Electronic Performance Monitoring in the Digital Workplace: Conceptualization, Review of Effects and Moderators, and Future Research Opportunities

Thomas Kalischko, René Riedl

Research output: Contribution to journalReview articlepeer-review

19 Citations (Scopus)

Abstract

The rise of digital and interconnected technology within the workplace, including programs that facilitate monitoring and surveillance of employees is unstoppable. The COVID-19-induced lockdowns and the resulting increase in home office adoption even increased this trend. Apart from major benefits that may come along with such information and communication technologies (e.g., productivity increases, better resource planning, and increased worker safety), they also enable comprehensive Electronic Performance Monitoring (EPM) which may also have negative effects (e.g., increased stress and a reduction in job satisfaction). This conceptual article investigates EPM to better understand the development, adoption, and impact of EPM systems in organizations. The EPM literature published since the 1980s constitutes the basis for this conceptual article. We present a framework which is intended to serve as foundation for future studies. Moreover, we reviewed more than three decades of empirical EPM research and identified six major outcomes that are influenced by the use of an EPM system, as well as a large number of moderator variables. Based on our conceptual analyses and the resulting insights, which also include privacy, ethical, and cultural considerations, we discuss future research opportunities where we also refer to design implications for EPM systems.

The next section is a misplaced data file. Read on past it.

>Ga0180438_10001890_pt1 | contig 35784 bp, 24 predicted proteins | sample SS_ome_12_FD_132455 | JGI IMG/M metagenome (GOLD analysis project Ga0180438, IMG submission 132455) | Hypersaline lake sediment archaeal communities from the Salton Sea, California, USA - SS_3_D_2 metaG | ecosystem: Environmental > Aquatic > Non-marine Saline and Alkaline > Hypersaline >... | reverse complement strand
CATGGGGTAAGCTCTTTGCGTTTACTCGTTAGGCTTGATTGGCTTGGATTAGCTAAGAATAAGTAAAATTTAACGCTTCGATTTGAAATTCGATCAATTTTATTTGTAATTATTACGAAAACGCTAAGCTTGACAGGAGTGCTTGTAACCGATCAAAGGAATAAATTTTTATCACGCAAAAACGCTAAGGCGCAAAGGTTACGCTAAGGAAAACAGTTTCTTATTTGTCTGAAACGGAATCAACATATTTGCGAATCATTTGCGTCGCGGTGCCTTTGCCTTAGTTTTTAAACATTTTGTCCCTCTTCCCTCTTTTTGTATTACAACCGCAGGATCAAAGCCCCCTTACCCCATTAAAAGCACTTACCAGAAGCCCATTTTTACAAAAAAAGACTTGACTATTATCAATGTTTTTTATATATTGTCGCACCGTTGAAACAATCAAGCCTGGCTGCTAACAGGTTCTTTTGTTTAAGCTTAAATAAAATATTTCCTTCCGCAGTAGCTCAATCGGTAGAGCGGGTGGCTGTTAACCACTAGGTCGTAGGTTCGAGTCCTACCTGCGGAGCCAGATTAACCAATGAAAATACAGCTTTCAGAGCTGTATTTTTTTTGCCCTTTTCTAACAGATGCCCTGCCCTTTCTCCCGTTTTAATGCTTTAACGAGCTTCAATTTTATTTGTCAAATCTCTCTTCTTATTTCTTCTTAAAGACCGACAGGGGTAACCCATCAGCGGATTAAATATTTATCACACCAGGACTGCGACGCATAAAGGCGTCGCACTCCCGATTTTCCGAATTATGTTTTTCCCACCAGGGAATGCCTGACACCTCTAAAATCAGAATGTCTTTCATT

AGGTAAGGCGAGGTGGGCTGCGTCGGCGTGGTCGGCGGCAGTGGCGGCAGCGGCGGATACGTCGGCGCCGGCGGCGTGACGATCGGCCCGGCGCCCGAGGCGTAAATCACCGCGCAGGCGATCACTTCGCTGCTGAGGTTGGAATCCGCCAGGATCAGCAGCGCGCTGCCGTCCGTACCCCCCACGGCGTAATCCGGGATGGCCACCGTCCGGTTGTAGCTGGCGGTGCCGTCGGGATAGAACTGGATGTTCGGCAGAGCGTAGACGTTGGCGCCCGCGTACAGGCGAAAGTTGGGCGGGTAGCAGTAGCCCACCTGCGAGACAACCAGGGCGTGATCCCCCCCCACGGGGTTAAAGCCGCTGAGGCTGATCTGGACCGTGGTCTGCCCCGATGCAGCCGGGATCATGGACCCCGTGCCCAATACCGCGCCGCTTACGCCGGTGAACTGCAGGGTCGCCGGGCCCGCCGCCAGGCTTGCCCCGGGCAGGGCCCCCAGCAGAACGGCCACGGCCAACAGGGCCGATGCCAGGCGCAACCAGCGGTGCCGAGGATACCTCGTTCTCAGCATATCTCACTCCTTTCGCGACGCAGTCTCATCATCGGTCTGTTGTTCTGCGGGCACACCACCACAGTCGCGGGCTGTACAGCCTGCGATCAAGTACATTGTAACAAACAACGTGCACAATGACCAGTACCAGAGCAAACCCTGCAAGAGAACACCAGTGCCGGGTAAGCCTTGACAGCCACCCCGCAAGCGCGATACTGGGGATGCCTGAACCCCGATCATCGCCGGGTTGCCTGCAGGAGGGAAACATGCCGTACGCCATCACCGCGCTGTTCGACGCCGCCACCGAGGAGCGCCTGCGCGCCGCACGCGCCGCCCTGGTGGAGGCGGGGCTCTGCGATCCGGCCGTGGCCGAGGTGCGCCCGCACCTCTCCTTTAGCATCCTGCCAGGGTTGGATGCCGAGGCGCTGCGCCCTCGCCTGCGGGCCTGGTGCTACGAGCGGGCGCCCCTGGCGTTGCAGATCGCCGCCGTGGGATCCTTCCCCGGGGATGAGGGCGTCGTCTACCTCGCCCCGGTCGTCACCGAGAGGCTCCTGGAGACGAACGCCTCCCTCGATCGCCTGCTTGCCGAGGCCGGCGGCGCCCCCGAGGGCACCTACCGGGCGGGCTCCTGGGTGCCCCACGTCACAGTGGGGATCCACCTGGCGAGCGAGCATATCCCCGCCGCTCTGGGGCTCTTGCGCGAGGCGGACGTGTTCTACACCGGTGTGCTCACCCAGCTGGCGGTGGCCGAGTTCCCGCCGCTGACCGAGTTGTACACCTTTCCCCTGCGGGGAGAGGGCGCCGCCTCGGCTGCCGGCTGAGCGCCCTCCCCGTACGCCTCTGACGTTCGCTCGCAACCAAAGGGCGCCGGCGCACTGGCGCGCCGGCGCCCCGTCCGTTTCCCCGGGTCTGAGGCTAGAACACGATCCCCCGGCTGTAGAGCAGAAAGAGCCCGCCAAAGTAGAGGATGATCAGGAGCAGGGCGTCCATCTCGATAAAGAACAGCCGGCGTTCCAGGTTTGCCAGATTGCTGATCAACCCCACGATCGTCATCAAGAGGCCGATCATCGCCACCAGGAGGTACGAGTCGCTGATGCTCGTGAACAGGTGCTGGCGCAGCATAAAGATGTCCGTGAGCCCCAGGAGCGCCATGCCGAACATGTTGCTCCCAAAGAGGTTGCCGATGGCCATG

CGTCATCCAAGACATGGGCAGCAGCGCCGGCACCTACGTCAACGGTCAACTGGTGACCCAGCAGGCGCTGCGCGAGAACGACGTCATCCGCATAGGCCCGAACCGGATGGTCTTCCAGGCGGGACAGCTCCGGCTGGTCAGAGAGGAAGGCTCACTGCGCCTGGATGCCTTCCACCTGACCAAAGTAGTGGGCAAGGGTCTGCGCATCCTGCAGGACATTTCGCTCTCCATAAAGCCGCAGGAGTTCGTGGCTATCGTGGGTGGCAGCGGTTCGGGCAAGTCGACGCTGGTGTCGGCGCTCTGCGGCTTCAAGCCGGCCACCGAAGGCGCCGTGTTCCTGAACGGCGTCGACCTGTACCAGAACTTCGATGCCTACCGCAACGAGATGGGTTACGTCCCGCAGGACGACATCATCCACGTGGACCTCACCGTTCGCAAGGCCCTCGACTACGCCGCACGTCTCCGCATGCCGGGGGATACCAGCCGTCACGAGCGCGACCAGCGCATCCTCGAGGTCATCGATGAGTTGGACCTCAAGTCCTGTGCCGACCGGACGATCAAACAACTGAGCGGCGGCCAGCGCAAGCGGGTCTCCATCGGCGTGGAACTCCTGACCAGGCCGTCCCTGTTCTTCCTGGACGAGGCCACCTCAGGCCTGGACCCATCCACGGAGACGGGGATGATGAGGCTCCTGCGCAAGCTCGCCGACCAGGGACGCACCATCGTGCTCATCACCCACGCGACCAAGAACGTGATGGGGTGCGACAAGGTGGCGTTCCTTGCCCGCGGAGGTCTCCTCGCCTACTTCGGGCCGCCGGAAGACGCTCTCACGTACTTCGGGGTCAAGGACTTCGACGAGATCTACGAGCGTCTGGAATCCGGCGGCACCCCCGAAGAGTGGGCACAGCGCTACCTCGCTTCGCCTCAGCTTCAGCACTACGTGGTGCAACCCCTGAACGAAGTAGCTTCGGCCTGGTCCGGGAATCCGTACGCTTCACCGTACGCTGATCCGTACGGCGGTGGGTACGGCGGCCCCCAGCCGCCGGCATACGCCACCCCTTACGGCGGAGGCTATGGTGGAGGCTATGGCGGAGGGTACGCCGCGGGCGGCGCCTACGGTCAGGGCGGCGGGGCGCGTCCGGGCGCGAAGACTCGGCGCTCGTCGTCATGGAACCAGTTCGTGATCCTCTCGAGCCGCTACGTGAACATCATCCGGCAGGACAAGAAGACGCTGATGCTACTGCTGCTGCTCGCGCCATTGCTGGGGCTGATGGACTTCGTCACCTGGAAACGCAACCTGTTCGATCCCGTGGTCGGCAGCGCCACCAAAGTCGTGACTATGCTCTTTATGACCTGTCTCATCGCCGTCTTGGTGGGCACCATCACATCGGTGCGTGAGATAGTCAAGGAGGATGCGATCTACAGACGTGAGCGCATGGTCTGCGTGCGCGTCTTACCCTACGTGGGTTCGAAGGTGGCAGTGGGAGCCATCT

Original languageEnglish
Article number633031
JournalFrontiers in Psychology
Volume12
DOIs
Publication statusPublished - 21 May 2021

Keywords

  • computer monitoring
  • electronic performance monitoring
  • home office
  • human-media interaction
  • review
  • stress
  • technostress
  • workplace surveillance

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